Episcopal Relief & Development: Seeking and Serving Christ in All Persons

Screen Shot 2013-08-28 at 7.50.11 AMEpiscopal Relief & Development yesterday published their 2012 Annual Summary. When you have a free moment, click the picture at right to take a look at it.

The Annual Summary is not only beautiful but is an important reminder of the critical nature of Episcopal Relief & Development’s work.

Touching the lives of 3 million people across the globe, Episcopal Relief & Development lives into their calling as a “compassionate response of the Episcopal Church to human suffering in the world.”

Is your faith community partnering with Episcopal Relief & Development on any projects?

If not, check out the sections on their website titled What You Can Do and Church in Action.

Food, Faith, Garden Projects and Snow

snow 013Here in Minnesota we are caught in an April snowstorm that is predicted to drop 6+ inches of snow. A good day for reading.

I received a timely email post yesterday from Cindy Coe’s blog titled Food & Faith book resources. In her blog post she references several books that I think may be good reads for snowy days like today (or any day):

  • Michael Schut , editor, Food & Faith: Justice, Joy, and Daily Bread (Church Publishing, 2010)
  • Michael Pollan, The Omnivore’s Dilemma (Penguin, 2007)
  • Barbara Kingsolver, Animal, Vegetable, Miracle: A Year of Food Life (HarperCollins, 2008)
  • Elizabeth T. Groppe, Eating & Drinking (Fortress Press, 2011)
  • Fred Bahnson & Norman Wirzba, Making Peace with the Land: God’s Call to Reconcile with Creation (Intervarsity Press, 2012)
  • L. Shannon Jung, Sharing Food: Christian Practices for Enjoyment (Fortress Press, 2006)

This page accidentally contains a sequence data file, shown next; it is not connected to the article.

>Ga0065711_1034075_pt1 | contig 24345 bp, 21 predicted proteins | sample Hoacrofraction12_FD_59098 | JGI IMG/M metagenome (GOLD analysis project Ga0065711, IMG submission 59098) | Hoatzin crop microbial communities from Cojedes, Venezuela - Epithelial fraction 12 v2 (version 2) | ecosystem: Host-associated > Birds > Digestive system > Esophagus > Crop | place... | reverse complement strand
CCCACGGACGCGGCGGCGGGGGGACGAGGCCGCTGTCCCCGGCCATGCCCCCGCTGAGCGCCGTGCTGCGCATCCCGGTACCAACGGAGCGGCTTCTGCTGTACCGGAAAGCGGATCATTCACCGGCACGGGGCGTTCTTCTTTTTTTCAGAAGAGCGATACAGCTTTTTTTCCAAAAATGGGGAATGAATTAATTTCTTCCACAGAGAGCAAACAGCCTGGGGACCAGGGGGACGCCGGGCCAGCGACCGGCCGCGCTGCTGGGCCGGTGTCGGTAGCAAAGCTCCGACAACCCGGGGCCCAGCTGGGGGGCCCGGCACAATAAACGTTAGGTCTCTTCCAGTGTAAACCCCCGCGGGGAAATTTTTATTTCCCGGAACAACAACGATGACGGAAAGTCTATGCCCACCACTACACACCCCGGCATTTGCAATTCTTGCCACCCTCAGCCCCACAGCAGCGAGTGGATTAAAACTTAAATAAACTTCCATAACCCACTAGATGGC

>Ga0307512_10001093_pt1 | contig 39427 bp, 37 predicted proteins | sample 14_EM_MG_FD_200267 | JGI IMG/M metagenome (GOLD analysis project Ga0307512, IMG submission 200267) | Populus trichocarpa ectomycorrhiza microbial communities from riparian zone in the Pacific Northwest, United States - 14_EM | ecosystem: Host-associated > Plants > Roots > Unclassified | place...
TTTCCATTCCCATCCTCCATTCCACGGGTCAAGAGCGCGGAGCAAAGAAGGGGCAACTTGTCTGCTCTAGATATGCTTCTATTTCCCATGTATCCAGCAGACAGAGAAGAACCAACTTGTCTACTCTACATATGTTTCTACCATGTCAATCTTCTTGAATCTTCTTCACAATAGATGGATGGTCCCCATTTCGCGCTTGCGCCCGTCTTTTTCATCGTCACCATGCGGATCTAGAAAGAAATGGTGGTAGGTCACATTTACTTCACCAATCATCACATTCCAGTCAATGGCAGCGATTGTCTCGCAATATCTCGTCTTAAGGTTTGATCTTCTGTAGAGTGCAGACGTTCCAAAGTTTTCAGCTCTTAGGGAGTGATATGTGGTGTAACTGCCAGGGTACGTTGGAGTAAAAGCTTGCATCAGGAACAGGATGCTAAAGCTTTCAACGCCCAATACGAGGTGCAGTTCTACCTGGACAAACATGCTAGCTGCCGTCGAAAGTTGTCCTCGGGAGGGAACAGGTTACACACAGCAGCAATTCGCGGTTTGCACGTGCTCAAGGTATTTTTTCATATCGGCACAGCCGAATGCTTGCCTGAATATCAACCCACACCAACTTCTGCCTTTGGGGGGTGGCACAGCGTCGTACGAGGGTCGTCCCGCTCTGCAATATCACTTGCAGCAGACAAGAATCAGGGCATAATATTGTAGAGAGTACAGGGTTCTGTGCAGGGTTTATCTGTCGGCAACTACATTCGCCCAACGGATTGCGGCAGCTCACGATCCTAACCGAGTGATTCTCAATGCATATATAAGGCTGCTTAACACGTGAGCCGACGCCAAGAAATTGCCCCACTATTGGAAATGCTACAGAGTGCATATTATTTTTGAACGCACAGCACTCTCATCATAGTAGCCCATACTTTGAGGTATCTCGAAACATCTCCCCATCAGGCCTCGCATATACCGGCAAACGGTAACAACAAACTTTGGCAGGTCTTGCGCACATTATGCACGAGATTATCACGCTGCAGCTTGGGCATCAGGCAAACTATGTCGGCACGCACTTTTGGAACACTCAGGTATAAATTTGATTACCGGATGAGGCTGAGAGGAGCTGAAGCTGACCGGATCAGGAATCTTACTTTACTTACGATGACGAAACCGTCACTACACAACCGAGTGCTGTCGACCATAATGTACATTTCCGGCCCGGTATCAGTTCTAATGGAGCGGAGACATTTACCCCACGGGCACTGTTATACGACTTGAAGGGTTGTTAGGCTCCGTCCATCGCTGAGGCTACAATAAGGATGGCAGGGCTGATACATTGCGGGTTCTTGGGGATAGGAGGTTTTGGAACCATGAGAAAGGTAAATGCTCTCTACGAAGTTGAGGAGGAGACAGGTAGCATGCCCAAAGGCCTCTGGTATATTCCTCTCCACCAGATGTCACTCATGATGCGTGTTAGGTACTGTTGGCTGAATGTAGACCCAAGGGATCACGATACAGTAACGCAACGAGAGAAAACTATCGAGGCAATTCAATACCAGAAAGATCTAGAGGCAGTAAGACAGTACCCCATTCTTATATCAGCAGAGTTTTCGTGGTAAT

According to Cindy’s review, any of these books would be great for adults or high school students, especially if your community is using Episcopal Relief & Development’s Abundant Life Garden Project.

algpIf you aren’t familiar with the Abundant Life Garden Project, it is an interactive, Scripture-based children’s curriculum offered to parishes, teachers, families and others who seek to share the ministry and work of Episcopal Relief & Development with elementary school-aged students. The program explores five thematic modules on Water, Seeds, Soil, Animals and Harvest. 

Although originally written for children, I’m betting Abundant Life Garden Project would be fairly easy to adapt for youth and even adult or intergenerational purposes.

You’ll find this and other Episcopal Relief & Development curriculum here: http://www.er-d.org/children.

For those of you who are also having a snowy day, my hope is that you are somewhere warm and cozy and that you have the chance to curl up with a good book and enjoy this last blast of winter.

If you find yourself in a warmer locale, maybe it is a good time for a bit of reading in the sunshine and sending warm thoughts to your friends and colleagues in colder climates.

Make This Easter Truly Life-Giving

Gifts for LifeStart a new Easter tradition! Join Episcopalians around the church this Easter in giving Gifts for Life.

A project of Episcopal Relief & Development, Gifts for Life is a program in which even a $15 gift can transform the lives of those in need and bring hope to sisters and brothers around the world. Some giving ideas:

Give a Goat: Give a goat for stable food and earnings. Give a family the opportunity to sustain a regular income. Goats are hardy, reproduce quickly and can be raised in a variety of climates to produce sought-after items such as milk and cheese, as well as manure for farming. $80/goat.

Seeds, Tools & Training: Provide the tools to thrive. Help communities cultivate a better future by supplying seeds, important agricultural training and quality farming tools needed to cultivate a sustainable food supply from the land. $45/share.